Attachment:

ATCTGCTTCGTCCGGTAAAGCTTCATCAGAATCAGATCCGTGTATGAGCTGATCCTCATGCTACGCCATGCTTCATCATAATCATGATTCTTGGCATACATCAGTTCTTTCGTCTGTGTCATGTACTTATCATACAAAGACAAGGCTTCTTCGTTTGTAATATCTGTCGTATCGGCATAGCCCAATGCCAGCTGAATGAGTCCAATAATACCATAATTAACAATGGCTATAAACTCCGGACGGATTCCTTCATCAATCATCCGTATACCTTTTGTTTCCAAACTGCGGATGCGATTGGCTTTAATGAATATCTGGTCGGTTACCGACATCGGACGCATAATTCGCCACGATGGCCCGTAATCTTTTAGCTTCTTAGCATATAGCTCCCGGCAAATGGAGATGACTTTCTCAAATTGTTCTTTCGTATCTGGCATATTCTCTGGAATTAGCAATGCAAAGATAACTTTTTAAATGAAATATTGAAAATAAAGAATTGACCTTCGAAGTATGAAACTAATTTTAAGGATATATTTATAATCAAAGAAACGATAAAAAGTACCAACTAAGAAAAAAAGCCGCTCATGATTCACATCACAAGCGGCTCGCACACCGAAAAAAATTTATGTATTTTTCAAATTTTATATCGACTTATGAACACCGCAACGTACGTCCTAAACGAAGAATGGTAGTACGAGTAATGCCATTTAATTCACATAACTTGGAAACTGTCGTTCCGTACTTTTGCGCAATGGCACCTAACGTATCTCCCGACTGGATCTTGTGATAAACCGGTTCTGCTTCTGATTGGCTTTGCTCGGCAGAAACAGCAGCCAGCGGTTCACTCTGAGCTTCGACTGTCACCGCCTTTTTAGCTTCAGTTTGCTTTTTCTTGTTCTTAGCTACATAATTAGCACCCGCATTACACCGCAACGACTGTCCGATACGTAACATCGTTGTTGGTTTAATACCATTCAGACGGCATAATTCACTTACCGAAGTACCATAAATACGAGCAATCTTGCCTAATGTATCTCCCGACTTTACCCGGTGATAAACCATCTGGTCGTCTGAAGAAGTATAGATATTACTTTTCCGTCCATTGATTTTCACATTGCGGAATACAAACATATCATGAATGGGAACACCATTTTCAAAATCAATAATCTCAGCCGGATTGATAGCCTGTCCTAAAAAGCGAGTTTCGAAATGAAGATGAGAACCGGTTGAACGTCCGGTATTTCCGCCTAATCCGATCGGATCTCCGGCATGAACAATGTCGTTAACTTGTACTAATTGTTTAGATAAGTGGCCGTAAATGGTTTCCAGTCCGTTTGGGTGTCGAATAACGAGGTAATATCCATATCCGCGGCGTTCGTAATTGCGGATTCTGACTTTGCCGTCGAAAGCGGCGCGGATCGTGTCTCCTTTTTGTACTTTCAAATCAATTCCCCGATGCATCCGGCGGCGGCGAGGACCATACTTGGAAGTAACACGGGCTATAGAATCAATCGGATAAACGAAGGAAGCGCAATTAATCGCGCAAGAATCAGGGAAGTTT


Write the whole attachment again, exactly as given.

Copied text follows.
ATCTGCTTCGTCCGGTAAAGCTTCATCAGAATCAGATCCGTGTATGAGCTGATCCTCATGCTACGCCATGCTTCATCATAATCATGATTCTTGGCATACATCAGTTCTTTCGTCTGTGTCATGTACTTATCATACAAAGACAAGGCTTCTTCGTTTGTAATATCTGTCGTATCGGCATAGCCCAATGCCAGCTGAATGAGTCCAATAATACCATAATTAACAATGGCTATAAACTCCGGACGGATTCCTTCATCAATCATCCGTATACCTTTTGTTTCCAAACTGCGGATGCGATTGGCTTTAATGAATATCTGGTCGGTTACCGACATCGGACGCATAATTCGCCACGATGGCCCGTAATCTTTTAGCTTCTTAGCATATAGCTCCCGGCAAATGGAGATGACTTTCTCAAATTGTTCTTTCGTATCTGGCATATTCTCTGGAATTAGCAATGCAAAGATAACTTTTTAAATGAAATATTGAAAATAAAGAATTGACCTTCGAAGTATGAAACTAATTTTAAGGATATATTTATAATCAAAGAAACGATAAAAAGTACCAACTAAGAAAAAAAGCCGCTCATGATTCACATCACAAGCGGCTCGCACACCGAAAAAAATTTATGTATTTTTCAAATTTTATATCGACTTATGAACACCGCAACGTACGTCCTAAACGAAGAATGGTAGTACGAGTAATGCCATTTAATTCACATAACTTGGAAACTGTCGTTCCGTACTTTTGCGCAATGGCACCTAACGTATCTCCCGACTGGATCTTGTGATAAACCGGTTCTGCTTCTGATTGGCTTTGCTCGGCAGAAACAGCAGCCAGCGGTTCACTCTGAGCTTCGACTGTCACCGCCTTTTTAGCTTCAGTTTGCTTTTTCTTGTTCTTAGCTACATAATTAGCACCCGCATTACACCGCAACGACTGTCCGATACGTAACATCGTTGTTGGTTTAATACCATTCAGACGGCATAATTCACTTACCGAAGTACCATAAATACGAGCAATCTTGCCTAATGTATCTCCCGACTTTACCCGGTGATAAACCATCTGGTCGTCTGAAGAAGTATAGATATTACTTTTCCGTCCATTGATTTTCACATTGCGGAATACAAACATATCATGAATGGGAACACCATTTTCAAAATCAATAATCTCAGCCGGATTGATAGCCTGTCCTAAAAAGCGAGTTTCGAAATGAAGATGAGAACCGGTTGAACGTCCGGTATTTCCGCCTAATCCGATCGGATCTCCGGCATGAACAATGTCGTTAACTTGTACTAATTGTTTAGATAAGTGGCCGTAAATGGTTTCCAGTCCGTTTGGGTGTCGAATAACGAGGTAATATCCATATCCGCGGCGTTCGTAATTGCGGATTCTGACTTTGCCGTCGAAAGCGGCGCGGATCGTGTCTCCTTTTTGTACTTTCAAATCAATTCCCCGATGCATCCGGCGGCGGCGAGGACCATACTTGGAAGTAACACGGGCTATAGAATCAATCGGATAAACGAAGGAAGCGCAATTAATCGCGCAAGAATCAGGGAAGTTT